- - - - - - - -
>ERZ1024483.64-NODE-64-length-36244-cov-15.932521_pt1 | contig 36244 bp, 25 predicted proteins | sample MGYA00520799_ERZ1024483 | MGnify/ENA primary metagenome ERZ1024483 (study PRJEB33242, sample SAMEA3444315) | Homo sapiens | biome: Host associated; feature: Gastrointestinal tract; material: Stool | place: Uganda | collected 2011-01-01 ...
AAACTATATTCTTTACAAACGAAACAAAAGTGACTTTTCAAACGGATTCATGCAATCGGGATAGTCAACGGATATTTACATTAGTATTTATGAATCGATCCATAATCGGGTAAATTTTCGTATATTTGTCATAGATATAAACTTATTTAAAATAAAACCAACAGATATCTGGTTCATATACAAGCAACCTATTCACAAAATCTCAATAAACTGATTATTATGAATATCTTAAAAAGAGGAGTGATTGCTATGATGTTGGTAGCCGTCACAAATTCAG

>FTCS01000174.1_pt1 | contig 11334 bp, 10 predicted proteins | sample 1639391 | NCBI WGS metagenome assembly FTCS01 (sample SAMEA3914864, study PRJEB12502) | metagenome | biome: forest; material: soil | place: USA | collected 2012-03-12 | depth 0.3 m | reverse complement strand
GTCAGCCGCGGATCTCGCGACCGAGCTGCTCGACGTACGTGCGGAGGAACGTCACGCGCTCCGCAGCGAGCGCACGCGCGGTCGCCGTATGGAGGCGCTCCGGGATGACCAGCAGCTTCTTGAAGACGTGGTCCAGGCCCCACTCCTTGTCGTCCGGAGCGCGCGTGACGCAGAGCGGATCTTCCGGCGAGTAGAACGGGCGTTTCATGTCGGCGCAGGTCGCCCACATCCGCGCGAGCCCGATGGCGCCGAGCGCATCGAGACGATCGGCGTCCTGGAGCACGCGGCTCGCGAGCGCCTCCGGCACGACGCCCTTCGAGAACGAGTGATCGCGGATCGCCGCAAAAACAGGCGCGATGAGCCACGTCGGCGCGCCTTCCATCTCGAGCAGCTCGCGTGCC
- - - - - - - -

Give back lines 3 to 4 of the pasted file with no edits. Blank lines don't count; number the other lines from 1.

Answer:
>FTCS01000174.1_pt1 | contig 11334 bp, 10 predicted proteins | sample 1639391 | NCBI WGS metagenome assembly FTCS01 (sample SAMEA3914864, study PRJEB12502) | metagenome | biome: forest; material: soil | place: USA | collected 2012-03-12 | depth 0.3 m | reverse complement strand
GTCAGCCGCGGATCTCGCGACCGAGCTGCTCGACGTACGTGCGGAGGAACGTCACGCGCTCCGCAGCGAGCGCACGCGCGGTCGCCGTATGGAGGCGCTCCGGGATGACCAGCAGCTTCTTGAAGACGTGGTCCAGGCCCCACTCCTTGTCGTCCGGAGCGCGCGTGACGCAGAGCGGATCTTCCGGCGAGTAGAACGGGCGTTTCATGTCGGCGCAGGTCGCCCACATCCGCGCGAGCCCGATGGCGCCGAGCGCATCGAGACGATCGGCGTCCTGGAGCACGCGGCTCGCGAGCGCCTCCGGCACGACGCCCTTCGAGAACGAGTGATCGCGGATCGCCGCAAAAACAGGCGCGATGAGCCACGTCGGCGCGCCTTCCATCTCGAGCAGCTCGCGTGCC